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Vision science-based tool offers rapid design feedback

Designers and marketing strategists such as The Integer Group use scanning program to receive immediate feedback on the effectiveness of a design’s visual hierarchy.

SCOTCH-BRITE ANALYSIS. To understand the visual hierarchy of a point-of-purchase display for Scotch-Brite home cleaning products
SCOTCH-BRITE ANALYSIS. To understand the visual hierarchy of a point-of-purchase display for Scotch-Brite home cleaning products

The Integer Group is a global promotional, retail, and shopper marketing agency based in Lakewood, CO, whose main goal is to “turn shoppers into buyers.” That’s according to Craig Elston, senior vice president of Insight and Strategy for Integer, who adds that some of the largest consumer packaged goods companies, including MillerCoors, Kellogg’s, Procter & Gamble, and Johnson & Johnson, are among the agency’s many clients.

Much of Integer’s work takes place in the retail context—providing clients with signage such as shelf talkers or shelf strips, as well as with primary, secondary, or promotional packaging design—as part of an overall marketing strategy.

During the last couple of years, Integer has employed a new Web-based software tool to help its inside strategy team rapidly and cost-effectively evaluate the visual impact of its retail designs during the creative process. 3M’s Visual Attention Service (VAS) is a scanning tool that uses software algorithms to analyze a design and predict which areas will attract a consumer’s attention in the first three to five seconds.

Says Elston, “We started using VAS because we were terribly curious, and because we like new, innovative things. We also liked the way 3M had put this together—a rapid research tool that is easy to access and is built on actual eye-tracking studies. We basically started playing with it and found it to be a really interesting way to map the work that we were producing, whether it was packaging or signage or other marketing pieces, to relatively quickly assess and diagnose the visual stopping power of what we were creating.”

Tool based on years of vision science
VAS is based on an existing technology platform developed over the years by scientists at 3M to understand how the human visual system works and how that knowledge can be applied to 3M products. Using this science, the Commercial Graphics Division created software algorithms for VAS that predict how the human visual system will respond to different scenes.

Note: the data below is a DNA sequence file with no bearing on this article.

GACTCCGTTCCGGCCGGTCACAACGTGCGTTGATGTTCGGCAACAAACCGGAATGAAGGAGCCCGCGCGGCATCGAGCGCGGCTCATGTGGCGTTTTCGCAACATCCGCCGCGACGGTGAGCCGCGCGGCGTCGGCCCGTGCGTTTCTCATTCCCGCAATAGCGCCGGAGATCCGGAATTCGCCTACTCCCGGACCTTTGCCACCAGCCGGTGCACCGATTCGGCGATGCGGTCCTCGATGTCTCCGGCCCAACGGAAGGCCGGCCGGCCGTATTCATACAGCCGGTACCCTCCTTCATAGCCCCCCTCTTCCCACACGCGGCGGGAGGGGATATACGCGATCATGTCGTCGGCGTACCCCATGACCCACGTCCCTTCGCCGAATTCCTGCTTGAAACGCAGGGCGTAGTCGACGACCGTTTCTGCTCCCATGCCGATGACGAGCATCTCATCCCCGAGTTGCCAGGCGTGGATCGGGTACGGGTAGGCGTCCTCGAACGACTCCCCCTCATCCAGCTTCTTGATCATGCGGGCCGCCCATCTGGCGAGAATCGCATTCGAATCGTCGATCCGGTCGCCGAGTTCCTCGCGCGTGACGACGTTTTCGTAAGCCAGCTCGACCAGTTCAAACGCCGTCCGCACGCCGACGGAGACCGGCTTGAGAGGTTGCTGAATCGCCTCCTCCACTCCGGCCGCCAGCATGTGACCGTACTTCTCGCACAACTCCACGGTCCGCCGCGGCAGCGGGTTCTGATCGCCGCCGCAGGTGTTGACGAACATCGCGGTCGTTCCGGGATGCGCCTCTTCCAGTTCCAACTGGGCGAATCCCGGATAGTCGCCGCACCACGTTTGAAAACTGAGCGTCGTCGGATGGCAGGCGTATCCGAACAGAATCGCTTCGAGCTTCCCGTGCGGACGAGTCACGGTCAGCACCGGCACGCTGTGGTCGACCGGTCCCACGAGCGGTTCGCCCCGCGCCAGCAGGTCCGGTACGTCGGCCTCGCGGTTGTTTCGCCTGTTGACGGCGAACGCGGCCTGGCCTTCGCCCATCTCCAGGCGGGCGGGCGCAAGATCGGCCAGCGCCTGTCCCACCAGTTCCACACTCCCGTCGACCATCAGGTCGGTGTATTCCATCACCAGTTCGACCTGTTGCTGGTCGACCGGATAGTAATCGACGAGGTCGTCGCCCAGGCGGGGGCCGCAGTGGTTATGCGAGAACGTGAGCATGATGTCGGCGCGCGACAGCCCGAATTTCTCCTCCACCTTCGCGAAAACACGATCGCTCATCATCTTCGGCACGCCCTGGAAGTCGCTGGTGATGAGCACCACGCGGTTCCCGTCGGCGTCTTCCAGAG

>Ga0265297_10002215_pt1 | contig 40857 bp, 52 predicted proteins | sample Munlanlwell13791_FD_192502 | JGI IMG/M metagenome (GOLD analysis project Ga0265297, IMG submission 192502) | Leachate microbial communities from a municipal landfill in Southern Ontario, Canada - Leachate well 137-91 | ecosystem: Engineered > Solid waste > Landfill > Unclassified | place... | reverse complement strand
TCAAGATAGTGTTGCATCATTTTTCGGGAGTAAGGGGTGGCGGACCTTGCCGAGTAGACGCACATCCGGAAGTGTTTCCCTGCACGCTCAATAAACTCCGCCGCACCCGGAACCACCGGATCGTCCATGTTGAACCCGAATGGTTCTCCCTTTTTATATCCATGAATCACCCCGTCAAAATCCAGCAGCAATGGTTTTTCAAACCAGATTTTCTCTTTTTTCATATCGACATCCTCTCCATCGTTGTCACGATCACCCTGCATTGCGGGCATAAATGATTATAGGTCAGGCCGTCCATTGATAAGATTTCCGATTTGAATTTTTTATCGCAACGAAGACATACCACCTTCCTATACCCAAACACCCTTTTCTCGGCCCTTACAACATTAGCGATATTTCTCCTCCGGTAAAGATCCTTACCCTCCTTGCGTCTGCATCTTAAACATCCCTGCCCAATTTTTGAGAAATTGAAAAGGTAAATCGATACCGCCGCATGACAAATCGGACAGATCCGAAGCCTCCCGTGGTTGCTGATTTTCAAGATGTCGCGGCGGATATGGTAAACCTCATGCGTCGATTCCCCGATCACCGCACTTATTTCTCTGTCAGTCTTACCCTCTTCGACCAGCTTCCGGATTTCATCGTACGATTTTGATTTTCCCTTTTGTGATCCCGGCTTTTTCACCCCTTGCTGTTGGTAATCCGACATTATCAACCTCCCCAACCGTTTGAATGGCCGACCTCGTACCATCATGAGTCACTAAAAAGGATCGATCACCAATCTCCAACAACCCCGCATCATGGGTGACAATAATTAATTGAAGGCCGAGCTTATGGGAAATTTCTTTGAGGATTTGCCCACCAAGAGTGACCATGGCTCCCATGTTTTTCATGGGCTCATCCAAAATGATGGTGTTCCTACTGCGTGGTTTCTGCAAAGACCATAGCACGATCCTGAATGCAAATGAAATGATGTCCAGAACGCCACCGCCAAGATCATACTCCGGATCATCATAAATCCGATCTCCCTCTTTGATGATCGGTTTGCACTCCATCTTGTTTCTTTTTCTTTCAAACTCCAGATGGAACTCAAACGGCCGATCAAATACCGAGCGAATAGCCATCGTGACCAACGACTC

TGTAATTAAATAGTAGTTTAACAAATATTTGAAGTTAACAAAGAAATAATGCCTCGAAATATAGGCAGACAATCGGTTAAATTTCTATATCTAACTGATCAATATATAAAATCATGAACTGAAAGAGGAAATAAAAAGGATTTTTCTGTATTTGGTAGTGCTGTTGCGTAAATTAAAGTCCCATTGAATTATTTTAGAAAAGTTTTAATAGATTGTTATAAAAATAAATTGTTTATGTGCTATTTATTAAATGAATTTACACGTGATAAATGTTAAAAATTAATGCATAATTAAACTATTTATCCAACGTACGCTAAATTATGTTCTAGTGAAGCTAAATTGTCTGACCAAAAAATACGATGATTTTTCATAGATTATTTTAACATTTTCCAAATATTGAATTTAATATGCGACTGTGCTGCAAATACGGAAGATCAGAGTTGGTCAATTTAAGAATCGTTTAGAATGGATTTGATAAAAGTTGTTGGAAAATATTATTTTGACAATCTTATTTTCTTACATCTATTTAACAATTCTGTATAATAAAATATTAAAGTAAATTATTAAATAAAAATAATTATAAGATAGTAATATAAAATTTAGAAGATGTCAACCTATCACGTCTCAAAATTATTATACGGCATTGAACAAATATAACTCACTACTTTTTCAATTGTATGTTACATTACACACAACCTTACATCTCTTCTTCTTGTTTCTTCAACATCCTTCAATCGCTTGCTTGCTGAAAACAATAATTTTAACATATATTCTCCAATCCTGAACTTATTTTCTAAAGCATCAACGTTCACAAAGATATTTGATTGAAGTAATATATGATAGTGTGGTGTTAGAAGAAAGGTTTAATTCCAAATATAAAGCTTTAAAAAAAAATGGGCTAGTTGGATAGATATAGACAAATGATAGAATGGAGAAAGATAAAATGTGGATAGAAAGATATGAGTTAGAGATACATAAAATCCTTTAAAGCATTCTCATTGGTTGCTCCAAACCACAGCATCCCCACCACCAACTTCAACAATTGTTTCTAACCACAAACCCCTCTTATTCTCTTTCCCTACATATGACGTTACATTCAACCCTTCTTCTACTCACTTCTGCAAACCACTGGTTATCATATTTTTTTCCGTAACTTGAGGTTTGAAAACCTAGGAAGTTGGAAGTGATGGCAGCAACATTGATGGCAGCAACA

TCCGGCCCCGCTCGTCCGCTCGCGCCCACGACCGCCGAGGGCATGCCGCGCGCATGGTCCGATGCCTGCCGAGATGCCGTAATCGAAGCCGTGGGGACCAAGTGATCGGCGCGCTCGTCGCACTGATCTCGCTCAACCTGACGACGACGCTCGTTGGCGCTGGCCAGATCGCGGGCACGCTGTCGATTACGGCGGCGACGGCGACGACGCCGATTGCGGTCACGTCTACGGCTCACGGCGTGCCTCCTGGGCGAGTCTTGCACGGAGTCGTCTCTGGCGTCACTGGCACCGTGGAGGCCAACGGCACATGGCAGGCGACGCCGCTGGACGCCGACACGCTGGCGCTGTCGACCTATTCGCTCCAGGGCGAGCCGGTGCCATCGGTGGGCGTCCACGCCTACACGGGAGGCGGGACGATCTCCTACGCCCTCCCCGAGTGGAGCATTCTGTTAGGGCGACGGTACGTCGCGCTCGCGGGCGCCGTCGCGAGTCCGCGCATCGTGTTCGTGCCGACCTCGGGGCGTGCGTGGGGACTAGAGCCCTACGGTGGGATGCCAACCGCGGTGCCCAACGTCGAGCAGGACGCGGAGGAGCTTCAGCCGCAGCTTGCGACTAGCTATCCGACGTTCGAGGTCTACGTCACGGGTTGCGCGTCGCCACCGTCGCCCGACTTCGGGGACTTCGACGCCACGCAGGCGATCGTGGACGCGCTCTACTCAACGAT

“We have developed an understanding of how the vision system works and have identified some visual cues that are very important for determining what we are going to pay attention to,” explains Bill Smyth, business manager for the 3M Digital Out of Home Department, 3M Commercial Graphics Division. “When we first view a scene, it turns out our eyes generate more data than our brains have the ability to process. So when we first view a scene, we do a quick scan and then we decide what to pay attention to. That decision-making process is driven by things like faces, which turn out to be very important, colors and certain color differences, higher contrast, and also certain shapes and the sizes of those shapes.”

Smyth adds that those first impressions are the same for each consumer, regardless of gender, age, or culture. “In those first few critical seconds, when we view a scene, it is more of an instinctive response,” he says. 

At Integer, VAS is used during any number of steps in the creative process. “We may use it upfront as part of a conversation with a client about a competitor’s activity, we might use it within the creative design process, or we might use it as a diagnostic tool at the end to provide evidence to our client as to why one design is more effective than another,” says Elston.

He adds that while some of Integer’s larger clients have their own preferred methodologies for eye tracking, VAS gives Integer a quick and cost-effective way to have some input and become a part of that conversation with the client.

Twenty-second analysis
VAS can be accessed in several ways, including a Web-based browser, a plug-in for PhotoShop, or an iPhone app. To analyze a design, users upload an image to the software, and within 20 seconds, VAS returns results in three formats: a heat map, a region map, and an area of interest map.

The heat map gives the user an overall view of what’s going on in the design and in the visual hierarchy. The region map is a high-level summary of the heat map that provides information on which elements will attract immediate attention and why. It also offers suggestions on ways to enhance elements of a design to make them more noticeable.

The area of interest report is generated when the user selects specific elements of the design by drawing a box around them, and requests a score. The score indicates the probability or the likelihood that someone will pay attention to whatever is in the box when they first view the scene.

According to Integer’s Elston, the reports generated by VAS have been instrumental in some cases in helping it manipulate designs to optimize impact. Such changes include selecting a different color palette, altering the positioning of text versus other elements, and changing a font, to name a few. “It has been a great tool for us in terms of developing work that is more noticeable,” he says. “We are having more productive and evidence-based conversions with clients because it has brought an element of objectivity.

“We’ve had great success with VAS. As a diagnostic tool, it helps us from a research point of view. The fact that it is based on empirical evidence and proper studies just adds to its credibility. It was a good find.”

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